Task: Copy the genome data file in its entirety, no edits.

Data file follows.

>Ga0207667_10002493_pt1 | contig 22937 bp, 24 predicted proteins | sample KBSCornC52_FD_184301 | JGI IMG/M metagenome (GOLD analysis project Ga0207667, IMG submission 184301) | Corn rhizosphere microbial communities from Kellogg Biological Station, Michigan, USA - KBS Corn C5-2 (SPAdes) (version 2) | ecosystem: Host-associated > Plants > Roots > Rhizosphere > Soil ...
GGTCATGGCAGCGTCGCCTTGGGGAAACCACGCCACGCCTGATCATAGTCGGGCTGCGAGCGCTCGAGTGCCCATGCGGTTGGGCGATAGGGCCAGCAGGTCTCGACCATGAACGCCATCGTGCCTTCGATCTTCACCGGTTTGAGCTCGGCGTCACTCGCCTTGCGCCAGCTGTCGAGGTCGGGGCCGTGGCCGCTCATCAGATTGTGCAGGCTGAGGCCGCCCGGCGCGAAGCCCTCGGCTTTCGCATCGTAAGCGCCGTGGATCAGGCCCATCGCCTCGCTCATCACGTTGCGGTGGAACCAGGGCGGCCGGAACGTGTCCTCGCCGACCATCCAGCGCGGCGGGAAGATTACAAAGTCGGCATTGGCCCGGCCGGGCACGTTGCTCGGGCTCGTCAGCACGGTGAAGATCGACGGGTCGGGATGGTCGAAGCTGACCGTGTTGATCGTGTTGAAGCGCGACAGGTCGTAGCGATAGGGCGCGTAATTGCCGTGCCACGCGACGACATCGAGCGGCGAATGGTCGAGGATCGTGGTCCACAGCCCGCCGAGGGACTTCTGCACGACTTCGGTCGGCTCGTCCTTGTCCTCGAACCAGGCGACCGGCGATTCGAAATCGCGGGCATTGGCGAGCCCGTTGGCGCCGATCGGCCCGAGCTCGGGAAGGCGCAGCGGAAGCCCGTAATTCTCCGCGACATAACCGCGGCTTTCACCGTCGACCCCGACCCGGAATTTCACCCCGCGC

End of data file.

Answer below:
>Ga0207667_10002493_pt1 | contig 22937 bp, 24 predicted proteins | sample KBSCornC52_FD_184301 | JGI IMG/M metagenome (GOLD analysis project Ga0207667, IMG submission 184301) | Corn rhizosphere microbial communities from Kellogg Biological Station, Michigan, USA - KBS Corn C5-2 (SPAdes) (version 2) | ecosystem: Host-associated > Plants > Roots > Rhizosphere > Soil ...
GGTCATGGCAGCGTCGCCTTGGGGAAACCACGCCACGCCTGATCATAGTCGGGCTGCGAGCGCTCGAGTGCCCATGCGGTTGGGCGATAGGGCCAGCAGGTCTCGACCATGAACGCCATCGTGCCTTCGATCTTCACCGGTTTGAGCTCGGCGTCACTCGCCTTGCGCCAGCTGTCGAGGTCGGGGCCGTGGCCGCTCATCAGATTGTGCAGGCTGAGGCCGCCCGGCGCGAAGCCCTCGGCTTTCGCATCGTAAGCGCCGTGGATCAGGCCCATCGCCTCGCTCATCACGTTGCGGTGGAACCAGGGCGGCCGGAACGTGTCCTCGCCGACCATCCAGCGCGGCGGGAAGATTACAAAGTCGGCATTGGCCCGGCCGGGCACGTTGCTCGGGCTCGTCAGCACGGTGAAGATCGACGGGTCGGGATGGTCGAAGCTGACCGTGTTGATCGTGTTGAAGCGCGACAGGTCGTAGCGATAGGGCGCGTAATTGCCGTGCCACGCGACGACATCGAGCGGCGAATGGTCGAGGATCGTGGTCCACAGCCCGCCGAGGGACTTCTGCACGACTTCGGTCGGCTCGTCCTTGTCCTCGAACCAGGCGACCGGCGATTCGAAATCGCGGGCATTGGCGAGCCCGTTGGCGCCGATCGGCCCGAGCTCGGGAAGGCGCAGCGGAAGCCCGTAATTCTCCGCGACATAACCGCGGCTTTCACCGTCGACCCCGACCCGGAATTTCACCCCGCGC